The Asian Age
The Deccan Chronicle

Obama & The P-Word

Nov 09th, 2010

Can a US President visiting India avoid the “P” word? The answer is a resounding “no”, as Barack Obama learnt the hard way. His attempt to avoid a direct reference to Pakistan while remembering the November 26, 2008, Mumbai terror attack victims met with high-decibel protest in this country on the very first day.
Soon, at an event meant to be a powwow between the youthful US President and India’s GenNext, a student popped the question: Why does the US not declare Pakistan a “terrorist state”? Mr Obama’s diplomatic response — Pakistan has a lot of potential, but has some “extremist elements within it” and it is by no means the only country to have such elements, et cetera — promptly became the prime topic of discussion in almost every TV channel and newspaper. The headline-grabbing “P” word surfaced several times on Monday, during his press conference, and in his address to the Indian Parliament.
But there has barely been a mention of the other “P” word — pharmaceuticals — though there are big issues between India’s pharmaceutical industries, in particular generic drug manufacturers, and Big Pharma in the US. In the run-up to Mr Obama’s visit, public health activists, both within and outside this country, have sounded the alarm on many of these issues.
On November 4, the US-based NGO Health GAP (Global Access Project) stated: “Civil society organisations in the US and India are gravely concerned that President Obama is seeking policies that will undermine access to affordable Indian generics”. Such organisations argue that India’s status as “pharmacy to the developing world”, its ability to make low-cost, generic versions of newer medicines, is under threat; even US-funded AIDS treatment programmes, heavily dependent on generic versions of AIDS medicines made by Indian manufacturers, will be forced to waste money procuring more costly medicines.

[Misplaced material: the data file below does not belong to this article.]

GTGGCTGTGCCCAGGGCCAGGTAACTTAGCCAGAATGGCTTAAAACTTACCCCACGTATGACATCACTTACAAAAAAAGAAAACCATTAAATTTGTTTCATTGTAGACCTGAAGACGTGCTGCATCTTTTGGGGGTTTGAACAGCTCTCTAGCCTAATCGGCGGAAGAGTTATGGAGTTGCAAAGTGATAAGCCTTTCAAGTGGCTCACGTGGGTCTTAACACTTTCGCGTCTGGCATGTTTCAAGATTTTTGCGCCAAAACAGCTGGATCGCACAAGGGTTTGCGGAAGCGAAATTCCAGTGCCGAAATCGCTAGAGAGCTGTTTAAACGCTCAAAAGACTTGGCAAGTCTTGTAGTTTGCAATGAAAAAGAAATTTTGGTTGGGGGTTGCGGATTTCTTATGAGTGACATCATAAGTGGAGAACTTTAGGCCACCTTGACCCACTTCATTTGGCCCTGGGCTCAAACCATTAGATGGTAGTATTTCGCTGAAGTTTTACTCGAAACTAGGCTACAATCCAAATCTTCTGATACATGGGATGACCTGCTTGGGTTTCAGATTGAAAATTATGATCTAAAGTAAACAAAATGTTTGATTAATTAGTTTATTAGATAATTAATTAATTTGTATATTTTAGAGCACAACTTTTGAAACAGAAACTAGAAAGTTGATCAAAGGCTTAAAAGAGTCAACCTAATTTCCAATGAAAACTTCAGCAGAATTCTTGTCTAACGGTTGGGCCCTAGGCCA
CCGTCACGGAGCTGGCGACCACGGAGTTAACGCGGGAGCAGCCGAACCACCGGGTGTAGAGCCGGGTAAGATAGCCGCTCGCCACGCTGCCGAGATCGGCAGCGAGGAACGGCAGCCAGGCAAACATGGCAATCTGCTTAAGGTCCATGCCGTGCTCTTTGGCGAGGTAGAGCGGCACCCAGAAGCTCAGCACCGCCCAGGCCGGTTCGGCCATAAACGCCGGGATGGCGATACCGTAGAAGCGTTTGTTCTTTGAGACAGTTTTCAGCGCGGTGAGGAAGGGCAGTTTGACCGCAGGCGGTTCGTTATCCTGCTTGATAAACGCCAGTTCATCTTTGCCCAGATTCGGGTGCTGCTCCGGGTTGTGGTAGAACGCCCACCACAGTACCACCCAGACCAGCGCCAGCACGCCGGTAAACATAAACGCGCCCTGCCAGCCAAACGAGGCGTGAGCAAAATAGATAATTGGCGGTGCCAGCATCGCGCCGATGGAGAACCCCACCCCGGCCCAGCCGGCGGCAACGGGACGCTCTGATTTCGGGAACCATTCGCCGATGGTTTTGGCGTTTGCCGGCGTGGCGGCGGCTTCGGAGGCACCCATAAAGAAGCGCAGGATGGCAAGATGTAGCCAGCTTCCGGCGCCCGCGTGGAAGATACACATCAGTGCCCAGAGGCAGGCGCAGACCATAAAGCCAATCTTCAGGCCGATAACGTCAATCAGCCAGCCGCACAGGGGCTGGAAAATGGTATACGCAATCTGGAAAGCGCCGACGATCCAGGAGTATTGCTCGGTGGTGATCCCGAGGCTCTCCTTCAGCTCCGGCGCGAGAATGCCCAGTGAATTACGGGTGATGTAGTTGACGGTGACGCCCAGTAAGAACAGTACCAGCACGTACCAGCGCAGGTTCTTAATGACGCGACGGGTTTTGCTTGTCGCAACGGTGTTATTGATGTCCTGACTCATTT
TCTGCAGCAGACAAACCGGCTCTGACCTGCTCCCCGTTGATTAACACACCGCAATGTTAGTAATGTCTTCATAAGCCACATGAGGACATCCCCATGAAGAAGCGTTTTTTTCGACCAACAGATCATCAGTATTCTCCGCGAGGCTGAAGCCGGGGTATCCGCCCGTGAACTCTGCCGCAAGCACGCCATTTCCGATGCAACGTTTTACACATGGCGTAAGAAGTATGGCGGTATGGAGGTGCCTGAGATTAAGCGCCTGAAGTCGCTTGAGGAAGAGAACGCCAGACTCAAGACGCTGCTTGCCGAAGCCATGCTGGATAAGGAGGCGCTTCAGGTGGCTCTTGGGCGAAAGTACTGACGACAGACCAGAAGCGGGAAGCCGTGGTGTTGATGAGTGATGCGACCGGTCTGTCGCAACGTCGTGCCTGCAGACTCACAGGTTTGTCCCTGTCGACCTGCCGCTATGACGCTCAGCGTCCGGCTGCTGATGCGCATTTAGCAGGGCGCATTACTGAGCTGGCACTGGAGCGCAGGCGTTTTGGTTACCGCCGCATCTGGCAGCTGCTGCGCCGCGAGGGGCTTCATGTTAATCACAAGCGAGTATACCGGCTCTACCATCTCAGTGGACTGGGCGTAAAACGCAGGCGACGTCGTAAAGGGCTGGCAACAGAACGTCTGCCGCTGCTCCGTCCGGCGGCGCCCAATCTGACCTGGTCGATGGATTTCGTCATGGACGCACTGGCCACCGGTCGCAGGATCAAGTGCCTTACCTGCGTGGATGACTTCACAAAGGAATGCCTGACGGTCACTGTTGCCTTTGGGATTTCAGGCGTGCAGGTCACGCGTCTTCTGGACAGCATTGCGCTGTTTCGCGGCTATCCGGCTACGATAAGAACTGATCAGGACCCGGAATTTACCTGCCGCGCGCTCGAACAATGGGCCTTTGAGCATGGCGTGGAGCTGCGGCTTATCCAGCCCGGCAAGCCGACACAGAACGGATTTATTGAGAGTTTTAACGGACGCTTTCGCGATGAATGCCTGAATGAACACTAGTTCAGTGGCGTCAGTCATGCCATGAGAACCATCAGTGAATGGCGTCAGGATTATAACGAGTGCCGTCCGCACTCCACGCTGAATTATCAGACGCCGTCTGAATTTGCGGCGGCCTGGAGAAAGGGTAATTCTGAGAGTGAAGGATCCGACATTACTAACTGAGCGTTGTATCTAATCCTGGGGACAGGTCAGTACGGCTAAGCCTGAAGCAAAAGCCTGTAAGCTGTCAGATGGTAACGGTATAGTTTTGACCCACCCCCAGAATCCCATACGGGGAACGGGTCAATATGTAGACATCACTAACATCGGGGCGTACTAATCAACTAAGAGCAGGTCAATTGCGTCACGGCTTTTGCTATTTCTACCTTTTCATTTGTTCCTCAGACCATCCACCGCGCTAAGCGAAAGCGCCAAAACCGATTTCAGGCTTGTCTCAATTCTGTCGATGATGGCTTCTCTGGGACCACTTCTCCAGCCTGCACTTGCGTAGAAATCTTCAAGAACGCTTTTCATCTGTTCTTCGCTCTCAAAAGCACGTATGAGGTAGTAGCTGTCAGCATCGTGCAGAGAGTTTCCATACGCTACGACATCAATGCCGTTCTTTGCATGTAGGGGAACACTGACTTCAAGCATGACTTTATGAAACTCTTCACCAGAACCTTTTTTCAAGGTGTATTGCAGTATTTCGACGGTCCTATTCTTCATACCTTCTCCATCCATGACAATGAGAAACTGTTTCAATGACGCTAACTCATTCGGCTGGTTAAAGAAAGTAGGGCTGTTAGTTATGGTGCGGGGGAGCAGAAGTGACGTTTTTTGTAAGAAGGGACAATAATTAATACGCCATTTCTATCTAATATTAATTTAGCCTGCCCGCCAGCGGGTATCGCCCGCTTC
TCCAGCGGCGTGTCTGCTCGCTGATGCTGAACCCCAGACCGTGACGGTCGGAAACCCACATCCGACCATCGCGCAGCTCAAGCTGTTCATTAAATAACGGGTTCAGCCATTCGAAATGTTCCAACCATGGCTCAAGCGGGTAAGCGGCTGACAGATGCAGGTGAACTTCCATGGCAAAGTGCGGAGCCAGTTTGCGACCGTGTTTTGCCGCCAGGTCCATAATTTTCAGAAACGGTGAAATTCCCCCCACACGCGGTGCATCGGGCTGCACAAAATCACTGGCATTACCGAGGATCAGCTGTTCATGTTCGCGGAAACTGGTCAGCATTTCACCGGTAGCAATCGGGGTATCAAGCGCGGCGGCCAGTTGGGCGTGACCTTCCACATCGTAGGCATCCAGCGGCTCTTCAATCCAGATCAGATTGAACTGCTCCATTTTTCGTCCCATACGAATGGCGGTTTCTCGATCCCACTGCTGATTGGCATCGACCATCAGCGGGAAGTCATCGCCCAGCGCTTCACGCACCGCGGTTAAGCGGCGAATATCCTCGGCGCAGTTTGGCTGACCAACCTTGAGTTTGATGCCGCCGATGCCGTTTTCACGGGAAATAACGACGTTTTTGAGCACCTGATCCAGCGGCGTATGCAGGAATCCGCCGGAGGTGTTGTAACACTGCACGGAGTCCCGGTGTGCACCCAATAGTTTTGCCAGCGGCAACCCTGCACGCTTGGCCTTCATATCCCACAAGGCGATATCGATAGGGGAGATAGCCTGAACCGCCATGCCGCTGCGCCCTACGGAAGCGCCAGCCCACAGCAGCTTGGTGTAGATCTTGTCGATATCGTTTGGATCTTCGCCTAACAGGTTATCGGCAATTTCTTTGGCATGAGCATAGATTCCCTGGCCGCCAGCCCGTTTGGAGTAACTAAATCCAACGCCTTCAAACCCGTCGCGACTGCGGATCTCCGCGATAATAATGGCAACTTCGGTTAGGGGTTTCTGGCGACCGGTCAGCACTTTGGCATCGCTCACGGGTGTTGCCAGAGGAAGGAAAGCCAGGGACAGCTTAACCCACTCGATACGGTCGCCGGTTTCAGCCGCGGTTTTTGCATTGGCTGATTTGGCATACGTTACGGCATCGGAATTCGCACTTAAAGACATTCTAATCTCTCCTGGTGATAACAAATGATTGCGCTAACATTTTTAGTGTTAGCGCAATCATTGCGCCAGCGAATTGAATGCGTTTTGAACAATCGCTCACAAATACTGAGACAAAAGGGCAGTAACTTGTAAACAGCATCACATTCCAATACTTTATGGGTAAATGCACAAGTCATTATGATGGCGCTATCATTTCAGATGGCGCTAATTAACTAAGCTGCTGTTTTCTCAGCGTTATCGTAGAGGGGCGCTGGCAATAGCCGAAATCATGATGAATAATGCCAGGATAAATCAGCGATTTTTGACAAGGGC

The early shots were fired months back. This May, the United States Trade Representative (USTR) released its annual “Special 301 Report”, listing countries that USTR claims are not protecting intellectual property sufficiently. India remains on its “Priority Watch List”, in part because India’s laws require patented medicines to show actual increased effectiveness in treating a disease.
In recent weeks, business journalists in India have reported on the warning by big pharma companies in the US that New Delhi could lose out in the global competition in attracting investment from them if the country refuses to strengthen regulatory protection for patented drugs.
The soaring oratory of statesman-salesman Obama and his positive message to India, as he addressed representatives of over a billion people in the Central Hall of Parliament, will be discussed and dissected for days. But predictably, the US President avoided the other “P” word, given its huge potential to strike a dissonant note. But behind the scenes, the pressure is not going away. The US as well as the European Union are asking India to grant monopoly protection to the data that drug companies use to obtain regulatory approval for a medicine. This measure, called “data exclusivity”, would undermine cost cutting generic competition by delaying the entry of generics to market. Data exclusivity is not required by the World Trade Organisation (WTO) — but pharmaceutical companies have pushed aggressively for it. India’s refusal to create a regime of data exclusivity was another reason for the Special 301 Report listing.